Though Antonio Tarver has spoken recently about wanting to go up to heavyweight to challenge Vitali Klitshcko, friend and co-trainer Buddy McGirt tells Steve Kim that he believes Tarver should stay at cruiserweight. Tarver recently routed Danny Green in Australia to capture the lightly-regarded IBO belt, recharging the batteries on a career that seemed out of juice.
Here's what McGirt has to say about Tarver's fighting weight:
"I told him from day one, when he said, 'Buddy, I'm going to heavyweight.' I said, 'Antonio, I love you but you're not a heavyweight, dog. 190-200, that's you,' because like when he used to come to camp, for instance when he fought Montell Griffin, he was boxing with Sherman Williams- now Sherman's a natural heavyweight. Antonio was in the 190s when we started training and he was handling Sherman very well. I'm like, 'You're a cruiserweight, dog, once you get through with the light heavyweights.'"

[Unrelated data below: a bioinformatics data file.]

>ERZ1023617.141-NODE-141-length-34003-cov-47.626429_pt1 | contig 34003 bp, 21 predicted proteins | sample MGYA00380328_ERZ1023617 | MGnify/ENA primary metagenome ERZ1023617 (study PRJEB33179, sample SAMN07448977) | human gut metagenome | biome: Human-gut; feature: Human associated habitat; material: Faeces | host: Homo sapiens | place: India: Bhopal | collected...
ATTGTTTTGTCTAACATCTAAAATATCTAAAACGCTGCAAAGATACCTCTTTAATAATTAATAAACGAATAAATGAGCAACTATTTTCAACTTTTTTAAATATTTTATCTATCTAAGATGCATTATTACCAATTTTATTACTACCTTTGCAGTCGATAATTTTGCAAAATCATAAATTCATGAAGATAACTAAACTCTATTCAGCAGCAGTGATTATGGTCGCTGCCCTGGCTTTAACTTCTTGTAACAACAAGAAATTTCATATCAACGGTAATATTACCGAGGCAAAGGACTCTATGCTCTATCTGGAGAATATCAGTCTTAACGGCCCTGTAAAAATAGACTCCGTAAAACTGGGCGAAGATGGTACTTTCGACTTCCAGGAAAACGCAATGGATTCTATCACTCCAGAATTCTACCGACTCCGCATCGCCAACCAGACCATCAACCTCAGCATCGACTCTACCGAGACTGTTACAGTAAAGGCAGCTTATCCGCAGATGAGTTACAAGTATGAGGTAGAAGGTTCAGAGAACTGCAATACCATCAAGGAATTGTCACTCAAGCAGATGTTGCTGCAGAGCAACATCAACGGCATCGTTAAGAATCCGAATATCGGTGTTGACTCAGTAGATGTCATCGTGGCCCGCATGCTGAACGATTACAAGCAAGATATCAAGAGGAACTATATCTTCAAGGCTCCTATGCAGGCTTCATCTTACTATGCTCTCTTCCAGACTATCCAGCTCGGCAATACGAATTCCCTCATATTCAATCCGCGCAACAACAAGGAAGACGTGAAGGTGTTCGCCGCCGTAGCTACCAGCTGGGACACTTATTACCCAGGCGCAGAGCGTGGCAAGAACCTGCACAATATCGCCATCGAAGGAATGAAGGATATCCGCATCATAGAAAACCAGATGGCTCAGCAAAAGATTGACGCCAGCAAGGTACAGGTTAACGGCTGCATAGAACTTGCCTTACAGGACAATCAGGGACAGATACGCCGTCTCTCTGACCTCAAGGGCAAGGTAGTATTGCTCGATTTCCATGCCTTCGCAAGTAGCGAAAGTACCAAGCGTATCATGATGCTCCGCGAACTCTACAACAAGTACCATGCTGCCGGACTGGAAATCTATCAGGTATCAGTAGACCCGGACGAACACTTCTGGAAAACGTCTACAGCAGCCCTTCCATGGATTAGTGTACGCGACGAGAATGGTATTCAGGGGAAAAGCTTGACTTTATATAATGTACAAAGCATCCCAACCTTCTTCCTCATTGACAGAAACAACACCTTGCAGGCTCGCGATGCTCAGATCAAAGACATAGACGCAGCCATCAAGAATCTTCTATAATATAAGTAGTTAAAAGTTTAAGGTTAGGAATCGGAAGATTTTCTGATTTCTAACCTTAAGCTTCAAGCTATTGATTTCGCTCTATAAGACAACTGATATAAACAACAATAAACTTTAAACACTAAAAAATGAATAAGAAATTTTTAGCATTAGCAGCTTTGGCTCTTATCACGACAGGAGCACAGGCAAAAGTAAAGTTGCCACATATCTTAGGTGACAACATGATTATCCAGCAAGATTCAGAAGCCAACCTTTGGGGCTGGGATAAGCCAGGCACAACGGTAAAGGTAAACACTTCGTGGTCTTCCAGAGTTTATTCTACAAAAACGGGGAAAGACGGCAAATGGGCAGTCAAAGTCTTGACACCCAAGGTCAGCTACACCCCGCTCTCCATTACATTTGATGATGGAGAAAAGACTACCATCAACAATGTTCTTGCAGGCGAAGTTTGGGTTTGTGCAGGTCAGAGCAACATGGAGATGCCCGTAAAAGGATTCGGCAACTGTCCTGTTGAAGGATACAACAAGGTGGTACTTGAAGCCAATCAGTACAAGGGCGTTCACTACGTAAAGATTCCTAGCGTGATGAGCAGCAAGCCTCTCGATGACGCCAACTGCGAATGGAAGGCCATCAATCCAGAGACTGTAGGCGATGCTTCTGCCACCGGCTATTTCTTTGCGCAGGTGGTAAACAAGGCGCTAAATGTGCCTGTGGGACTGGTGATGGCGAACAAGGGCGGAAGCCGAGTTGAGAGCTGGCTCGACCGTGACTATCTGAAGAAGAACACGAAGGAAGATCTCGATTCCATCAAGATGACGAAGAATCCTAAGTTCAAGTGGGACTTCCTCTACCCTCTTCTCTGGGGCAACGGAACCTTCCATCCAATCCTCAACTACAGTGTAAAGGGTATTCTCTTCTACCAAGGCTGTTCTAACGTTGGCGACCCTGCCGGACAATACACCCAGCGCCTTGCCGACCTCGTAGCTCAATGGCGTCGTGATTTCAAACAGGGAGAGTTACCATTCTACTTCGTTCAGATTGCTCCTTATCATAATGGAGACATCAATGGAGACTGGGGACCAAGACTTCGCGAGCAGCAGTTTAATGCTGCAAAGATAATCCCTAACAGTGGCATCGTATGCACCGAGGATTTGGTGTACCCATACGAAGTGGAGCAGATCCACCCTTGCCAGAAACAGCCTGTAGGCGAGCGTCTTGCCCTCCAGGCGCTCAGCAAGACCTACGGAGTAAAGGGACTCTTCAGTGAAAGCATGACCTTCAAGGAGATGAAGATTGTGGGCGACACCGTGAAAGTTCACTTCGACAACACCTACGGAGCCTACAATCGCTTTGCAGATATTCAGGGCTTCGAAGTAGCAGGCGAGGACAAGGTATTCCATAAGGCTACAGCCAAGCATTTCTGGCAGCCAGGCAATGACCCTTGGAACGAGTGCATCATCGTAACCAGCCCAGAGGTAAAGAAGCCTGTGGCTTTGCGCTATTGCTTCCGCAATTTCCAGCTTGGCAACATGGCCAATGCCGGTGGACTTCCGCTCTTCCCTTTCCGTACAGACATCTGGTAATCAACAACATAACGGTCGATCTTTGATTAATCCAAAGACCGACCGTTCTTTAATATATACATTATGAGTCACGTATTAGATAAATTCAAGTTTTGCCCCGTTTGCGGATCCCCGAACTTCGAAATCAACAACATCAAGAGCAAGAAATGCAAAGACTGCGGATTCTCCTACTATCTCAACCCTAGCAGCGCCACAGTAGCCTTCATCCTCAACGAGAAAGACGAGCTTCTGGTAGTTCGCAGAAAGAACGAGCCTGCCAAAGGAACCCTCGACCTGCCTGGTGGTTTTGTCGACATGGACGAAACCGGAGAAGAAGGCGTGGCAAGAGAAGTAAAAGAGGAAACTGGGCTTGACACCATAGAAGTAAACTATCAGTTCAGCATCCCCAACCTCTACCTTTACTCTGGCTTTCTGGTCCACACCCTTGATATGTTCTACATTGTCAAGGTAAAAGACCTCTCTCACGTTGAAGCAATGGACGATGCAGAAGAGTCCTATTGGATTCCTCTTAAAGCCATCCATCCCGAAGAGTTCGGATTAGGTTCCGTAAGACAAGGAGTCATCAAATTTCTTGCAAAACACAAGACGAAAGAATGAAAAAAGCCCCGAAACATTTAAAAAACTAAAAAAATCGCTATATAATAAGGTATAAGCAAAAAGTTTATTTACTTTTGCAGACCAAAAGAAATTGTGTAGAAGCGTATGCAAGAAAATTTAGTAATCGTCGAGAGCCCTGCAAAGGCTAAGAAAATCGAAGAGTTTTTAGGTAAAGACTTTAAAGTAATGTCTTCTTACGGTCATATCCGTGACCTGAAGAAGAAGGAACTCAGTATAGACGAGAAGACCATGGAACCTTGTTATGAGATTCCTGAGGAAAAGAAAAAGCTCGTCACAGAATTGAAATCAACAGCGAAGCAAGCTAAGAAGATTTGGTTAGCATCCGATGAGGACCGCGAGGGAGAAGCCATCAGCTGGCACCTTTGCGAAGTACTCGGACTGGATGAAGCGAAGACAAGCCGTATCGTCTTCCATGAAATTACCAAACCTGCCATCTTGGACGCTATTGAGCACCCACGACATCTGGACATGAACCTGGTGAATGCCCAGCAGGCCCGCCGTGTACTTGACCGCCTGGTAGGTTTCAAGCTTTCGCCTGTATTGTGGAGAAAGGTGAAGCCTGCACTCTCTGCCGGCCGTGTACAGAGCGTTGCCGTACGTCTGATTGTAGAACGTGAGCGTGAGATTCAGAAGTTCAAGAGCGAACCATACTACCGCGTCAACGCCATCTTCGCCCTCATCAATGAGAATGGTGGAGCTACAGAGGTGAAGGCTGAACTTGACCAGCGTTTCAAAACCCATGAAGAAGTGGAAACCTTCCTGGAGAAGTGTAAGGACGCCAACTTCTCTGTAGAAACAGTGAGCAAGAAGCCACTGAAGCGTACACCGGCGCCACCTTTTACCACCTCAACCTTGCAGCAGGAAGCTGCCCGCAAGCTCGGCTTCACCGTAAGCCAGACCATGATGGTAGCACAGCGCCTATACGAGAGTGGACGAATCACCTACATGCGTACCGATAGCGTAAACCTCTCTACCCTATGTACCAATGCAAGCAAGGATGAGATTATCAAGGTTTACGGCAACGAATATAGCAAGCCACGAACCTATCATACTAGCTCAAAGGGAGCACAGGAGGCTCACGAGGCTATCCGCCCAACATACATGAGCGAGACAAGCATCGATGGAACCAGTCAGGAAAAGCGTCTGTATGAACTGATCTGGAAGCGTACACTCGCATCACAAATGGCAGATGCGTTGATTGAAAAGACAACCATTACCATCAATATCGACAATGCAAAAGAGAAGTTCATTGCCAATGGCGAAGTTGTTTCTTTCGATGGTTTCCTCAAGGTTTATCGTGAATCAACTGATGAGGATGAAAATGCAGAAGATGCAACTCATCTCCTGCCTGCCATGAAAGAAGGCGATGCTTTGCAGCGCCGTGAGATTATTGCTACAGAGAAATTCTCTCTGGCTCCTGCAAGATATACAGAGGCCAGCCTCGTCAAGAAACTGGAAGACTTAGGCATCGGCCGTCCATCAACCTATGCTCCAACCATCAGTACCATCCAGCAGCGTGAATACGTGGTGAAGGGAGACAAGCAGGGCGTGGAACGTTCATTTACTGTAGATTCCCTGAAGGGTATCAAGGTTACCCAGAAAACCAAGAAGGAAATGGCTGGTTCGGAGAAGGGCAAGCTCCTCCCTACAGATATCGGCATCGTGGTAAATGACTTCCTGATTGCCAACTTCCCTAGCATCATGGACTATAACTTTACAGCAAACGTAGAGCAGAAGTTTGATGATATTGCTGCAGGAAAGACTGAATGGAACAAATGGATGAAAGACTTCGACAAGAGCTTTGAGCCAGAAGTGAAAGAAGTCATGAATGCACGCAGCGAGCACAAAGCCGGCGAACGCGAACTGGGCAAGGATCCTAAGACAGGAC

Tarver (29-6, 20 KO) experimented at heavyweight last year against Nagy Aguilera and though he won easily, he did so purely on the fact that Tarver has lost 30% more boxing talent than Aguilera has ever had. It was written off as a failed experiment, though not disastrous since he won, and Tarver looked south to cruiserweight. He looked better, stronger, and faster than he has in years, and while many won't consider him a favorite against the true top cruiserweights out there, the odds are definitely better for him there than against Vitali Klitschko, who would likely make mincemeat of the "Magic Man" simply because Antonio is not, as Buddy says and we have seen, a legitimate heavyweight, and it's going to take a legitimate heavyweight to beat Vitali Klitschko.